Parallelizing DNS queries with
The obvious approach was to write a SBL lookup program that internally worked in parallel, perhaps using threads. I was using Python and it has decent thread support, but when I started going down this route it rapidly started looking like too much work.
So instead I decided to use brute force and Unix. I had all of the IP addresses I wanted to look up in a big file, one IP address per line, so:
$ mkdir /tmp/sbl $ split -l 800 /tmp/ipaddrs /tmp/sbl/in-sbl. $ for i in /tmp/sbl/in-sbl.*; do \ o=`echo $i | sed 's/in-/out-/'`; \ sbllookup <$i >$o & \ done; wait $ cat /tmp/sbl/out-sbl.* >/tmp/sbl-out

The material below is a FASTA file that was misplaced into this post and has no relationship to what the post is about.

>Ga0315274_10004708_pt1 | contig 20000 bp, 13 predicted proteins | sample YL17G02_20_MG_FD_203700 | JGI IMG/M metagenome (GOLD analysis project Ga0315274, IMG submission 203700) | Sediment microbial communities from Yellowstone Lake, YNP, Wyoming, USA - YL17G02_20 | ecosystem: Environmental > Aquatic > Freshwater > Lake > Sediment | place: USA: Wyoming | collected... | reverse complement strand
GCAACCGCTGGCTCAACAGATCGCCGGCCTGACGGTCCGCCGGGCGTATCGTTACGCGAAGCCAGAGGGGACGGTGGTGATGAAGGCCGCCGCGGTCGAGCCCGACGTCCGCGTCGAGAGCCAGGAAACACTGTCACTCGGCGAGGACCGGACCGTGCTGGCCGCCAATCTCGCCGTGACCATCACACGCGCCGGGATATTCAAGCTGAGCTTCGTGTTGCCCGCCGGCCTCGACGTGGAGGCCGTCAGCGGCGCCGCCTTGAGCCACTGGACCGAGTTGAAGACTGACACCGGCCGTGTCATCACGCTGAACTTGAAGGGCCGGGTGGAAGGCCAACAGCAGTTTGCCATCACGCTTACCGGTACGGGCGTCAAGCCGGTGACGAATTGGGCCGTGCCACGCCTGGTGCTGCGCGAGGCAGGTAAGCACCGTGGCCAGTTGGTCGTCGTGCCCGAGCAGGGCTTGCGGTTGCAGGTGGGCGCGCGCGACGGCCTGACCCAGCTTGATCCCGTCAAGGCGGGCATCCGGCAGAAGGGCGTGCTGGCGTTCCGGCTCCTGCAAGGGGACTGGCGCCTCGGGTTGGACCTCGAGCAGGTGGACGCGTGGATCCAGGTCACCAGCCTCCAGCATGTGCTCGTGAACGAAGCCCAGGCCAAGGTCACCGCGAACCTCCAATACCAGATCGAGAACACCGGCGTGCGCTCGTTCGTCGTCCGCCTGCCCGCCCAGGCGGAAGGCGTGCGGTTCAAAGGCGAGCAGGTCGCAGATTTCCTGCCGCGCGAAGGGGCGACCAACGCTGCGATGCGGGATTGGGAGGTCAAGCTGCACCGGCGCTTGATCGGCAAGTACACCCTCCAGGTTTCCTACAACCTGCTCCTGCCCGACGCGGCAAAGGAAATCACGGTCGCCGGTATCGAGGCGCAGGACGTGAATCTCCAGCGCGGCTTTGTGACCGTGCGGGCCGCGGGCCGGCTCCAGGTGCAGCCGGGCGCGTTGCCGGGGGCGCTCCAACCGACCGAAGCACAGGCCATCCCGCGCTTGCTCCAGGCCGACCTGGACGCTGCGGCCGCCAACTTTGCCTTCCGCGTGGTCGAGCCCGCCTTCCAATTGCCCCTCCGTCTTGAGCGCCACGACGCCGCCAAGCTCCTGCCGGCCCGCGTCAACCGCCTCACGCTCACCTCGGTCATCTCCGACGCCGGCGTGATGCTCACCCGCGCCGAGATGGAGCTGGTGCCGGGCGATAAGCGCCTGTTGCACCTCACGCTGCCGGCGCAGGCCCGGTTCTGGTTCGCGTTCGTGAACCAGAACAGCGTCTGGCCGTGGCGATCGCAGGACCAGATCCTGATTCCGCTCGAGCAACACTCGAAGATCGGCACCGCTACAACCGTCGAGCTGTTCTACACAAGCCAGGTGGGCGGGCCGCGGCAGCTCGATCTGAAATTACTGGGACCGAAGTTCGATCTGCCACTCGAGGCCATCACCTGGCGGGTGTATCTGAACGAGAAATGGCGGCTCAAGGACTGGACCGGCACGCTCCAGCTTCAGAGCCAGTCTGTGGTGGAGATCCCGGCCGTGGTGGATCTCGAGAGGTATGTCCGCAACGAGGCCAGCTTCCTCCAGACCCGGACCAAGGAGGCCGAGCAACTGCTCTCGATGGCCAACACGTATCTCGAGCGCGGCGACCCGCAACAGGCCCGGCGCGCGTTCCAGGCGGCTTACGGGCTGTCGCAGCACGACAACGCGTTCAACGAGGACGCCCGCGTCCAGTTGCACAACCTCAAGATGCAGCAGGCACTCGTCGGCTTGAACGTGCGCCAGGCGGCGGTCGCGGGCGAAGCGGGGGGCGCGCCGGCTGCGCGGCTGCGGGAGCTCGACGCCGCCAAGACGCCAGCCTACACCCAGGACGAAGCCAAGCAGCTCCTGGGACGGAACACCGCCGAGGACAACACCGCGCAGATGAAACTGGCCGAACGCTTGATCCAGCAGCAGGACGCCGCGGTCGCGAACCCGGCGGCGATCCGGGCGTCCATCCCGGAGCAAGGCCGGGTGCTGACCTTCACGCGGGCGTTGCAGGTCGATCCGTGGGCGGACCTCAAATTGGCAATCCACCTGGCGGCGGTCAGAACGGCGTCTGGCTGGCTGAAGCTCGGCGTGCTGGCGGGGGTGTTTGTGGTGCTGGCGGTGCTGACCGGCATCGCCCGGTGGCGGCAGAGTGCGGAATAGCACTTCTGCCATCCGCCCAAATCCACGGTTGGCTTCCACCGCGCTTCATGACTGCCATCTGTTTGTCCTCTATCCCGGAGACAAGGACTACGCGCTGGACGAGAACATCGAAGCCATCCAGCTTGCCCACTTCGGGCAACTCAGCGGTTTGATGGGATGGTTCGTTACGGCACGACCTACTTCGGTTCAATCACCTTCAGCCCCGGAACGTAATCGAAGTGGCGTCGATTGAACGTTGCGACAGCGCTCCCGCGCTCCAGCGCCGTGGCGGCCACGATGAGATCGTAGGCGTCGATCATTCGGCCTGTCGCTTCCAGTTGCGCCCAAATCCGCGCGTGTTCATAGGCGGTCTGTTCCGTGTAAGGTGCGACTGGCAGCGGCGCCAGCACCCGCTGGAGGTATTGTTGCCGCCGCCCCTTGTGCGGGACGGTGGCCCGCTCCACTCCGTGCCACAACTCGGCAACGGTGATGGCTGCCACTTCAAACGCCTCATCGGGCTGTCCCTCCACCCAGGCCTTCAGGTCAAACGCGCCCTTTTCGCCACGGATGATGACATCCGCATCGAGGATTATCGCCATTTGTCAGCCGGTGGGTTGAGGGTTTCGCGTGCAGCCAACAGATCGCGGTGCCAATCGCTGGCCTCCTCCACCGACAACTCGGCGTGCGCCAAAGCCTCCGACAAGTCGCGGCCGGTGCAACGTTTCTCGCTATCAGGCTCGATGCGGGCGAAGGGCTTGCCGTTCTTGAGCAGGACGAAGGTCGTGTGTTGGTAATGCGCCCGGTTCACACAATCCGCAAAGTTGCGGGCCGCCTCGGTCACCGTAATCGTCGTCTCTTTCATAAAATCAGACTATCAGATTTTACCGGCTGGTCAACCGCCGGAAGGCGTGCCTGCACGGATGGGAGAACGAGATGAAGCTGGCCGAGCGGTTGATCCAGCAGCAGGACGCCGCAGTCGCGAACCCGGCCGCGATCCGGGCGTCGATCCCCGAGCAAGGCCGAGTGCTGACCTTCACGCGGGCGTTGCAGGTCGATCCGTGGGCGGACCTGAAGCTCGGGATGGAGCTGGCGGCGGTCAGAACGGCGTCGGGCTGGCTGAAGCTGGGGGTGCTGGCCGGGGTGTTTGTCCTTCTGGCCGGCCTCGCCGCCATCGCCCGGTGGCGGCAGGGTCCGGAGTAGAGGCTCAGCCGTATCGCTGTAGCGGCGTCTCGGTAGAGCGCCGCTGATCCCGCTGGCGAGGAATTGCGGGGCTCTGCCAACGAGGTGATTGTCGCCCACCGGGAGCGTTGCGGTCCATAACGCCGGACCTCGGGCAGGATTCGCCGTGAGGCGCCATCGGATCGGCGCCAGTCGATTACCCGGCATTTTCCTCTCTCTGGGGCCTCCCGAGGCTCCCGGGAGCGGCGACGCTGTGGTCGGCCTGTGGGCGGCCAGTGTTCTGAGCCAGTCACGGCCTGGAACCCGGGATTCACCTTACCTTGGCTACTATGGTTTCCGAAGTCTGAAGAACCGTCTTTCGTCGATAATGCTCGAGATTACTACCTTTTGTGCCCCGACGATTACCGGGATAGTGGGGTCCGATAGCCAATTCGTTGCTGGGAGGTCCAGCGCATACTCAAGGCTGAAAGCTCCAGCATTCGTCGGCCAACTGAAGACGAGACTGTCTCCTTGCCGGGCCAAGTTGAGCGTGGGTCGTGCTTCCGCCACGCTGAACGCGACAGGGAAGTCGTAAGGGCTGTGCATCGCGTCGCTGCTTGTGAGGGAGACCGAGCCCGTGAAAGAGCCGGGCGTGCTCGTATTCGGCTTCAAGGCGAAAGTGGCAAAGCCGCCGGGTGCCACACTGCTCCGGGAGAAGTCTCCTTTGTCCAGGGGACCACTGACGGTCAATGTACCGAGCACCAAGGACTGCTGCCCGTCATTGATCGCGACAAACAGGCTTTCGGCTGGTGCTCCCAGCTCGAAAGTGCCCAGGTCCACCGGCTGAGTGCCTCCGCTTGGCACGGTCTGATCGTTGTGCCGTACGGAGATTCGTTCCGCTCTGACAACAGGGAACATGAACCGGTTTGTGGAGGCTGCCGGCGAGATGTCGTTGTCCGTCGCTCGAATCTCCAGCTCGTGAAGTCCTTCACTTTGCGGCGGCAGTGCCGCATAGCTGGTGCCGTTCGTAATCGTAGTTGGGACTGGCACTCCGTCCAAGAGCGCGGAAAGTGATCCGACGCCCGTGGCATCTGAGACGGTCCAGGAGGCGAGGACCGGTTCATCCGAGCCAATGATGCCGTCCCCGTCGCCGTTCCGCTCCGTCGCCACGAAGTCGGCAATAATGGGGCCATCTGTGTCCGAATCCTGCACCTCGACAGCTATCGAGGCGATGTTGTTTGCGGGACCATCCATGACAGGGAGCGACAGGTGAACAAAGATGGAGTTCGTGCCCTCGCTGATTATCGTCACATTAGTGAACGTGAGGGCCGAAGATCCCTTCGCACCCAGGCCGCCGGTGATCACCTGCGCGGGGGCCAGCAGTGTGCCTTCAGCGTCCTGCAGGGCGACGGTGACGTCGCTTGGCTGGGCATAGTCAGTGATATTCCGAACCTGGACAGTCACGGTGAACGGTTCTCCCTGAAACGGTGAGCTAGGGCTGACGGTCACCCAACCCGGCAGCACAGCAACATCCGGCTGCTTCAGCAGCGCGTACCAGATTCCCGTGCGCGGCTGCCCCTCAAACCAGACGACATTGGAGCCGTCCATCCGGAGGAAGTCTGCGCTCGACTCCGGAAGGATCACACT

What this does is that it takes
/tmp/ipaddrs, the file of all of the
IP addresses, and splits it up into a whole bunch of smaller
chunks. Once I had it in chunks, I could parallelize my DNS lookups
by starting the (serial) SBL lookup program on each separate chunk
in the background, letting 44-odd of them run at once. Each wrote
its output to a separate file, and once the
wait had waited for
them all to finish I could glue
/tmp/sbl/out-sbl.* back into
a single output file.
Parallelized, it took about five or ten minutes the first time around, and then only a minute or so for the second pass. (I did a second pass because the replies from some DNS queries might have been late trickling in the first time; the second time around they were all in our local DNS cache.)